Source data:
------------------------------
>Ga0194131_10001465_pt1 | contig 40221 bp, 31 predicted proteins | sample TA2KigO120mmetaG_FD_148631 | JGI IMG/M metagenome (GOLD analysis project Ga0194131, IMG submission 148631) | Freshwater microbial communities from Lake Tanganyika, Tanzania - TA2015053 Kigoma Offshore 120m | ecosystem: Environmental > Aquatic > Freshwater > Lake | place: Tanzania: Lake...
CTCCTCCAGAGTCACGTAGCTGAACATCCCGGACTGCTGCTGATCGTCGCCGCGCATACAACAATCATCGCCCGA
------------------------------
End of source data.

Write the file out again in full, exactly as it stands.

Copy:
>Ga0194131_10001465_pt1 | contig 40221 bp, 31 predicted proteins | sample TA2KigO120mmetaG_FD_148631 | JGI IMG/M metagenome (GOLD analysis project Ga0194131, IMG submission 148631) | Freshwater microbial communities from Lake Tanganyika, Tanzania - TA2015053 Kigoma Offshore 120m | ecosystem: Environmental > Aquatic > Freshwater > Lake | place: Tanzania: Lake...
CTCCTCCAGAGTCACGTAGCTGAACATCCCGGACTGCTGCTGATCGTCGCCGCGCATACAACAATCATCGCCCGA